I was preparing dinner when Mrs Elena got back. She apologised a few times albeit I told her it wasn’t a problem at all. Misha swiped his fur onto Mrs Elena’s leg. She held Misha up and held him in her arms. I offered Mrs Elena to stay for dinner. Politely she declined and invited me to cook together with her again someday. I was exciting with her invitation. Cooking Russian culinary was one of my new interests.

I saw the Yemeksepeti motorcycle again. I just set the table and was about to sit when I saw it stopped in front of the building and Kerem came out. I looked at my table. I looked at my kitchen …. I started to have my dinner.


It was Wednesday evening when I found Kerem was knocking and ringing Mrs Elena’s apartment. Misha was with him. I couldn’t figure out where Mrs Elena would be at this hour. I tried to call Mrs Elena and we heard the phone ringing. Then we heard something break. We realised something happened. We called and knocked on the door louder. Kerem said that he would ask the building’s manager to open the door. He handed Misha to me. While Kerem went to call the manager, I kept ringing the bell, knocking, and calling Mrs Elena’s name.

Kerem came with the building’s manager. With his key, we managed to open Mrs Elena’s door. There we found her laying on the floor. Her breathing was short. I put Misha in his cage. Kerem tried to resuscitate her. The building manager called the ambulance. It took only nine minutes for the ambulance to arrive, but time seemed prolonged as if it was approaching a black hole.

“Meryem, Misha sana emanet,” said Mrs Elena a second before the medics brought her to the hospital.

“Merak etme, Elena Teyze,” I said.

Apparently, Mrs Elena had had a light heart attack and was lucky to get help fast enough. The situation also affected Misha. He was restless in his cage. I let him out and held him.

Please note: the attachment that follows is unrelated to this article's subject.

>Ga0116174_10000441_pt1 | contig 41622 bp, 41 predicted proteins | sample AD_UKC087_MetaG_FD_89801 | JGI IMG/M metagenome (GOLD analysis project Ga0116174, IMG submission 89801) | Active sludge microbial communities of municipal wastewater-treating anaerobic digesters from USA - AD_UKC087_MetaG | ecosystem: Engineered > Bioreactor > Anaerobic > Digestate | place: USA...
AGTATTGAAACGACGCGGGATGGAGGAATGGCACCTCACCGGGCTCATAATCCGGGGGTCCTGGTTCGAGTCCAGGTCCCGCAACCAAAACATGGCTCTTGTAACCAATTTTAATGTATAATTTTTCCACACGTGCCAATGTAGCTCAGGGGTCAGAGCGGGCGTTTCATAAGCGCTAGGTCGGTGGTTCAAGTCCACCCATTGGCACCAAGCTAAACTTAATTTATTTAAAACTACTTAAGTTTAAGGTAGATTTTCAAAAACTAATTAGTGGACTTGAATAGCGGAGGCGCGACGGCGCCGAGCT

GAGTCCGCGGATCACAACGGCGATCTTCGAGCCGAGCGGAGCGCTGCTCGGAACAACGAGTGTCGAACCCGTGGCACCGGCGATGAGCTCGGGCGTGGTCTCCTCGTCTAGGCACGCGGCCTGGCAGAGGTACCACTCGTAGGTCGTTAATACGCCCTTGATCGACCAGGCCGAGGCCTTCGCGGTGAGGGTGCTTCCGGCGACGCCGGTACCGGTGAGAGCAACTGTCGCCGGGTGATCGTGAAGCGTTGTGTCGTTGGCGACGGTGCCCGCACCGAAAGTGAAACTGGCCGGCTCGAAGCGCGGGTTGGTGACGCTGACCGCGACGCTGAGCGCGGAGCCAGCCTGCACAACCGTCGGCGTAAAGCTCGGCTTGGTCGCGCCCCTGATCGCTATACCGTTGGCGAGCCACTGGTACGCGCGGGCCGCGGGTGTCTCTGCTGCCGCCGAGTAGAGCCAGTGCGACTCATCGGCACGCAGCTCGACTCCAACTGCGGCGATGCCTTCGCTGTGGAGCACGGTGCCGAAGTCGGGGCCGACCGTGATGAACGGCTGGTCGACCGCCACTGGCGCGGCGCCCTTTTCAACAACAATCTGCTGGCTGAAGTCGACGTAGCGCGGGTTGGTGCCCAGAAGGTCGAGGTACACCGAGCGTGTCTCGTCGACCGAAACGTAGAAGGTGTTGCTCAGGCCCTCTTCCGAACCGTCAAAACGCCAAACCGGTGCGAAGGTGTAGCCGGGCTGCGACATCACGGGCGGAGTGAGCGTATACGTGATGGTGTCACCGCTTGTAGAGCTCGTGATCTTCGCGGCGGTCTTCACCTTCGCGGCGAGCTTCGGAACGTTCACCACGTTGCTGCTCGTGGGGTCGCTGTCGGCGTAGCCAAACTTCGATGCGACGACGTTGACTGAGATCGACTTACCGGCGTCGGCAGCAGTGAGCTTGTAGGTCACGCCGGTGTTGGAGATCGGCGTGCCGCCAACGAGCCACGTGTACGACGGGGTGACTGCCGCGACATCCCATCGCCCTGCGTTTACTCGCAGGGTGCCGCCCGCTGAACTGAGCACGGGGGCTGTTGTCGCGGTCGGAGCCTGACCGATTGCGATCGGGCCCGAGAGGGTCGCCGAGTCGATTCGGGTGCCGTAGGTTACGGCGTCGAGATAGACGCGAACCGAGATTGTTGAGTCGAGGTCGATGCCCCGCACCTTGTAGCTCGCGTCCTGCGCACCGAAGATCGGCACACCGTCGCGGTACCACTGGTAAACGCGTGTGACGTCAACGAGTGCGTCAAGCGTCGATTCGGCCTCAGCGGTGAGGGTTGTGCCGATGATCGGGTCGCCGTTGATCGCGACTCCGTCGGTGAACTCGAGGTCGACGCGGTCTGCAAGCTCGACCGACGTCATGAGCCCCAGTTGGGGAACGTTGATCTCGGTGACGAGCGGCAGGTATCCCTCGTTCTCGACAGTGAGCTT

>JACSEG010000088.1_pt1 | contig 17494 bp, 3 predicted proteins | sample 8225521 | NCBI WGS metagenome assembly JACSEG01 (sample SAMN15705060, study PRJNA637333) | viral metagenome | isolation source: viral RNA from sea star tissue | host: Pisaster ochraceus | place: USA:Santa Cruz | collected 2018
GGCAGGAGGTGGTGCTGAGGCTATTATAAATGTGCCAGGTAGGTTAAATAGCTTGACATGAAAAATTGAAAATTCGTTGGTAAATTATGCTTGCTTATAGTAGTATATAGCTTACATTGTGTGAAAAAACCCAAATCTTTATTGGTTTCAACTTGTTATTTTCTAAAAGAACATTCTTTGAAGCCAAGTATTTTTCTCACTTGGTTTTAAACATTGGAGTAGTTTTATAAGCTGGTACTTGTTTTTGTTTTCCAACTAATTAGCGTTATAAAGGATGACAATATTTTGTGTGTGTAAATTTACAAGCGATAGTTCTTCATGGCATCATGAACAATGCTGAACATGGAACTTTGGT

“I know Misha is in good hands, but is there anything I can help?” asked Kerem.

“Thank you so much, Kerem. We’ll be okay,” I assured him, while looking at Misha who was less tense. “Maybe, can you please find his favourite ball and blanket there, near the heater? Mrs Elena told me that those two items are Misha’s favourites.”

Kerem looked for the ball and the blanket in the place I told him. Found them and gave them to me. I put Misha on his cushion but he didn’t want to stay there. He followed me instead. 

“Ne istiyorsun? Açın mı?”

Misha meowed, as if he understood me. I smiled and stroked his marked head. I prepared some food for Misha while Kerem tried to get Misha’s attention with the ball. It worked. Misha stopped following me and played with Kerem, gave me time to prepare.

“I’m also going to prepare dinner if you would like to stay,” I said after putting Misha’s food in his plate. “I mean if you are not busy or—”

“I’d like to stay,” Kerem said smiling. I smiled too. Kerem took off his jacket and I could see he started to make himself at home, which relieved me. I didn’t feel that we’re strangers. I was cutting bell peppers on my cutting board when Kerem walked towards me.

“Without recipe?” asked him.

I raised my face and tried to think something to answer.

“It’s just a simple dish,” I answered. “There are some recipes,” said I again pointing to a drawer where I kept all the recipes I had, old recipes and new ones. “But I’m making something that I often cook this time.”

“You cook every day,” said Kerem watching me cutting. His tone was more an affirmation than a question.

"Most of the time, yes," I said, while pouring other spices into a bowl of chicken.

“Most of the time, I depend on Yemeksepeti,” he said, smiling.

I was trying holding my smile and hide the fact that I already knew.

“Is there something I can help?” suddenly he asked.

His offer was something that I couldn’t predict. For a moment, I was silent. It never occurred to me that I’d get an offer of help in my own kitchen.

“Well, if you don’t trust me—”

“No, it’s not that. I just ….” I didn’t finish my sentence and looked around my kitchen. “Well, if you don’t mind to get your hands dirty, you can help me to marinade the chicken,” finally, I said. 

“Yes, chef,” he said smiling. “Let me wash my hands,” he said again rolling his sleeves.

I couldn’t help smiling. Cooking together with Kerem was something different experience. For a person who mostly depended on a delivery service, he was quite an expert in the kitchen. He was putting the chicken in the pan when he told me that he used to help his aunt preparing dinner.

“I’m from Konya. After graduating, I came to İstanbul and lived with my aunt. She would never let me go out without tasting the breakfast she made. And, in the evening, she wouldn't let me go to sleep without having dinner. So, as possible as I could, I would go straight home as soon as I finished work and helped her preparing dinner,” explained Kerem while turning over the chicken.